Many galaxies are too faint or small for us to observe easily – but science can help us work it out.
The Milky Way above a single MeerKAT antenna in the Northern Cape Province of South Africa. Inset: EHT image of the Milky Way black hole.
Sagittarius A* lies in the southern sky, passing directly above South Africa.
Artist’s impression of the PSR J0523-7125 in the Large Magellanic Cloud.
Carl Knox, ARC Centre of Excellence for Gravitational Wave Discovery (OzGrav)
The pulsar PSR J0523-7125 is more than ten times brighter than any other radio pulsar outside the Milky Way.
A composite image of the data collected by the ALMA telescope in Chile, showing spiral galaxies in the Virgo Cluster.
ALMA (ESO/NAOJ/NRAO)/S. Dagnello (NRAO)/T. Brown (VERTICO)
Studying the extreme environment of the Virgo Cluster — which comprises thousands of galaxies — helps us learn what factors can affect and start or stop star formation.
After six decades during which it tracked lunar missions, spotted distant pulsars and quasars, and even expanded our concept of the size of the Universe, the Parkes telescope is still going strong.
Bruno Gilli/ESO/Wiki Commons
The sky on other planets doesn’t look the same as the sky on Earth does. And that’s because of the different gases in Earth’s atmosphere.
Sebastian Zentilomo/University of Sydney
Fluctuating radio waves that appear to come from near the heart of the Milky Way are a new puzzle for astronomers.
Astronomers have found a way to estimate the number of stars in the universe.
Comstock Images via Getty Images
Scientists have a good estimate on the staggering number of stars in the universe.
The James Webb Space Telescope is the biggest orbital telescope ever built and is scheduled to be launched into space on Dec. 18, 2021.
The largest orbital telescope ever made will allow astronomers to study the atmospheres of alien planets, learn about how stars form in the Milky Way and peer into the farthest reaches of the universe.
MeerKAT, the precursor to the massive Square Kilometre Array, allows astronomers to gather huge amounts of data about galaxies.
Photo by Jaco Marais/Foto24/Gallo Images/Getty Images
Technology is allowing astronomers to study and analyse galaxies in far more detail than was previously possible.
Event Horizon Telescope project/Nature Astronomy
Astronomers have taken a close-up look at the jets of plasma streaking away from a supermassive black hole - one of the strangest and most energetic features of galaxies.
Artist illustration of an exoplanet.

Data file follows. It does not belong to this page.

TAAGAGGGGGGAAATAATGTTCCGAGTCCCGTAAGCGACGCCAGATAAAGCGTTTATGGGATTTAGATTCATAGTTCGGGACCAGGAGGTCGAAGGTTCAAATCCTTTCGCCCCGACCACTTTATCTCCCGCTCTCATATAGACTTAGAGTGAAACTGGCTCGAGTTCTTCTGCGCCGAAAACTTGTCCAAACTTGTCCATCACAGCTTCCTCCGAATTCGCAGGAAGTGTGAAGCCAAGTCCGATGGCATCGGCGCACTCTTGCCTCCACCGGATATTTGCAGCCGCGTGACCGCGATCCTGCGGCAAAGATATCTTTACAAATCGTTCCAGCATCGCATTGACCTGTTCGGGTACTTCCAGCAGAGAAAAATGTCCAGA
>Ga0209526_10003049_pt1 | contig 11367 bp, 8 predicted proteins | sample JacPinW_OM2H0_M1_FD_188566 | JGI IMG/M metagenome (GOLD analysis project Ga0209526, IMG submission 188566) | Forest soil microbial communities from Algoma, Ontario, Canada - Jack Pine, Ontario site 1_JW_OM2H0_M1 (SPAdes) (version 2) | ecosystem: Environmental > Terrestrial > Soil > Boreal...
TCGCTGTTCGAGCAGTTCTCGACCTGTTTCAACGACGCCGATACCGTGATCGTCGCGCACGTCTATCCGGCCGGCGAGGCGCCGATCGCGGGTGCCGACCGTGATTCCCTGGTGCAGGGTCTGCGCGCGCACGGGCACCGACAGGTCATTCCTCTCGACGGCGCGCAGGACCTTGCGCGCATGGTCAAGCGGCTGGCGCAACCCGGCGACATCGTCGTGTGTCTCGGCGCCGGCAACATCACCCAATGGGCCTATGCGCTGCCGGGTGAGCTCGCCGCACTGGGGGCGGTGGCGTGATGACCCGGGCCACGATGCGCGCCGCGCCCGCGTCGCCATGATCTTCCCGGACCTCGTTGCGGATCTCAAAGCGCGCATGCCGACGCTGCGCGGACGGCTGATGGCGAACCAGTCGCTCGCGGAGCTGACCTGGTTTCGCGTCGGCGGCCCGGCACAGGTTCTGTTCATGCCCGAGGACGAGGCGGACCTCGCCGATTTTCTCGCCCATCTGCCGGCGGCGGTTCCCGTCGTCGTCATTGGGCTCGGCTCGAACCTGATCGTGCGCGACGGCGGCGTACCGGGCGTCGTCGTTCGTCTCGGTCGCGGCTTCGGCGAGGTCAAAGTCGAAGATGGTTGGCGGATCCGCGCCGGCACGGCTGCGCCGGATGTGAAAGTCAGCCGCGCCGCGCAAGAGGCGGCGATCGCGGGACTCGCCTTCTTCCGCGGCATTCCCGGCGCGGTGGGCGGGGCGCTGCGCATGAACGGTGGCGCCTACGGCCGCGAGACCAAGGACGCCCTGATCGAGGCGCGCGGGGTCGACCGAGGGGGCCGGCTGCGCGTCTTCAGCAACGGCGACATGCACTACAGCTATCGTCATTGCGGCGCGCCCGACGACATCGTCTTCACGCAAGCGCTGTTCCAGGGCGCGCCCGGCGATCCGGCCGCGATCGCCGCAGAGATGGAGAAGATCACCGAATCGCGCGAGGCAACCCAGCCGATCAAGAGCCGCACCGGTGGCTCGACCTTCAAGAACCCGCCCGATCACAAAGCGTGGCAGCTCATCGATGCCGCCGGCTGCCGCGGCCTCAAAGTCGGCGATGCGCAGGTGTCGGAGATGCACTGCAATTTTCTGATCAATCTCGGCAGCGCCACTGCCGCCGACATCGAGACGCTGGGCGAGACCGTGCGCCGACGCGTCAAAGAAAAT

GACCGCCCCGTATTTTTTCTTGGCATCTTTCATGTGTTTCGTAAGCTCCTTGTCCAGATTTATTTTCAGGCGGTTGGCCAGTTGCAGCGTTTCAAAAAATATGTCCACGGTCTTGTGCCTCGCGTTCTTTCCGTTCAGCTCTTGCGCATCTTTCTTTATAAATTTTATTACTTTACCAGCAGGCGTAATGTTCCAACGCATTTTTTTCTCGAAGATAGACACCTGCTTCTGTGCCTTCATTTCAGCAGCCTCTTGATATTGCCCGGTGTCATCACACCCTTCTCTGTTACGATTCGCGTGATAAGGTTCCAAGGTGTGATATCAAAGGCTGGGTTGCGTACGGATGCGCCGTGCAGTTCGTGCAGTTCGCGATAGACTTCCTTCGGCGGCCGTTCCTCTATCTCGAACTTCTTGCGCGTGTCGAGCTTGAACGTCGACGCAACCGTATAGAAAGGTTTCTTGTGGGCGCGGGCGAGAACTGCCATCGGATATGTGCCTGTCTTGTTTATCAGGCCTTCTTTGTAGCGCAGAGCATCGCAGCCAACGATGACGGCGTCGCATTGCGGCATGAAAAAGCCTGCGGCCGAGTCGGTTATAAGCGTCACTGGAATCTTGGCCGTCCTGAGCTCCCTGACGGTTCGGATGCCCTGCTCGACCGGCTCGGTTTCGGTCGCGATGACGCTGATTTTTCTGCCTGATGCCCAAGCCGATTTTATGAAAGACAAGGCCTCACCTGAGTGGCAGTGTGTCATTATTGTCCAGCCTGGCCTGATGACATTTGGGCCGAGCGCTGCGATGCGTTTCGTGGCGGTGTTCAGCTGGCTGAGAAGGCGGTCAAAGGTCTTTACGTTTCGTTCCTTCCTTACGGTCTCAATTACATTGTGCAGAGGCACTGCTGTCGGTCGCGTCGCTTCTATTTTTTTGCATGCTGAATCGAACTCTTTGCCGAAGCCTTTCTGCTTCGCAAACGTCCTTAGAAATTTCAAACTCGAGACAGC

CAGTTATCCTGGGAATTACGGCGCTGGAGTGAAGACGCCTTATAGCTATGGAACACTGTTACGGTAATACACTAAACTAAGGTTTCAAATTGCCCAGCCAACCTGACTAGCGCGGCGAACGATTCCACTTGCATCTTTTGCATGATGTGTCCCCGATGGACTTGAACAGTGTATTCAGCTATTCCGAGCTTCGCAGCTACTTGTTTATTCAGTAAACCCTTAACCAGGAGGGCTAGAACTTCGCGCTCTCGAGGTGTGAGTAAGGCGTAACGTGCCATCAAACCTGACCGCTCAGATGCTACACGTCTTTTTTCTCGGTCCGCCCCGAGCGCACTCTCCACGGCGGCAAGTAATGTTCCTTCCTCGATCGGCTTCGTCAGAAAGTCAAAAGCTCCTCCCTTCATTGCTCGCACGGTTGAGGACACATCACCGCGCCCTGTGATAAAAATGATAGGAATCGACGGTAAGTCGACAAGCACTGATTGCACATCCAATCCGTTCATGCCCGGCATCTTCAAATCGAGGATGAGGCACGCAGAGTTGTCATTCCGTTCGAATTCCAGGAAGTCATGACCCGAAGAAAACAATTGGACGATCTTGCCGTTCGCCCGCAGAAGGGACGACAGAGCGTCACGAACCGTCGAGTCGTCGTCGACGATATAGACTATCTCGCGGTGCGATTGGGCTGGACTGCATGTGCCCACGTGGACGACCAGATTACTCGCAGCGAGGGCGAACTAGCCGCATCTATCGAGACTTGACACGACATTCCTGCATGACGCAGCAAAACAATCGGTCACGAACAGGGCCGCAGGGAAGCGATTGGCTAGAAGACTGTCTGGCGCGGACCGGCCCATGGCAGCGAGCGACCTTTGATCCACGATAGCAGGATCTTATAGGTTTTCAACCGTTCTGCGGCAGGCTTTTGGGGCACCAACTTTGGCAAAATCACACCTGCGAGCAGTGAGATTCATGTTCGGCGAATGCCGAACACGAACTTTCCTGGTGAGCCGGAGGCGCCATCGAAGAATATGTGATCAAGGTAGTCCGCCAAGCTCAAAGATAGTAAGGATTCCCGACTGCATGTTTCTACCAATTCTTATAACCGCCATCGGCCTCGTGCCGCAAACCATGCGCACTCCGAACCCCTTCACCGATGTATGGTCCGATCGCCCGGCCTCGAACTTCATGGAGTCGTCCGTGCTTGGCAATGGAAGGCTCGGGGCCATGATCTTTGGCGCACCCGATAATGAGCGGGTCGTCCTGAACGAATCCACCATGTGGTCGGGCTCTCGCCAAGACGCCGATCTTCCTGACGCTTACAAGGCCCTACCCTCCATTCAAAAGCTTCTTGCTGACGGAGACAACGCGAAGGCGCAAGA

dottedhippo/iStock via Getty Images
Billions of galaxies are in the universe, with billions of stars in every galaxy. Could billions of planets be out there too?
A galaxy 320 million light-years away has a surprisingly similar structure to the Milky Way, suggesting our galaxy isn’t as unique as it once seemed to astronomers.
Thanks to the discovery of five twinkling galaxies in a rare alignment, astronomers have been able to calculate — for the first time — the properties and geometry of an invisible gas cloud in space.
Dr Natasha Hurley-Walker (Curtin / ICRAR) and The GLEAM Team
Some of the baby radio galaxies found may not be ‘babies’ at all. Rather, they may be ‘angsty teens’, rapidly growing into adults much faster than researchers had anticipated.
The two giant radio galaxies found with the MeerKAT telescope. In the background is the sky as seen in optical light. Overlaid in red is the radio light from the enormous radio galaxies, as seen by MeerKAT.
I. Heywood (Oxford/Rhodes/SARAO)
Based on what we currently know about the density of giant radio galaxies in the sky, the probability of finding two of them in this region is extremely small.
An artist’s impression of a gravitational micro-lensing event by a free-floating planet.
JanSkowron/Astronomical Observatory, University of Warsaw.
Not all planets orbit stars. Rogues float through the galaxy in darkness and are almost impossible to see.
Artist’s conception of the Milky Way galaxy, which should contain dark matter haloes.
A new method suggests we should aim to detect dark matter haloes by tracing galactic gas.
ESO/Callingham et al.
Surprising findings on an exquisite and huge star system in our Milky Way suggest future potential for an extremely rare gamma-ray burst. This event has never been observed in our galaxy.
Towns and cities create an orange glow on the horizon at night. It’s so widespread that it even disturbs sea creatures.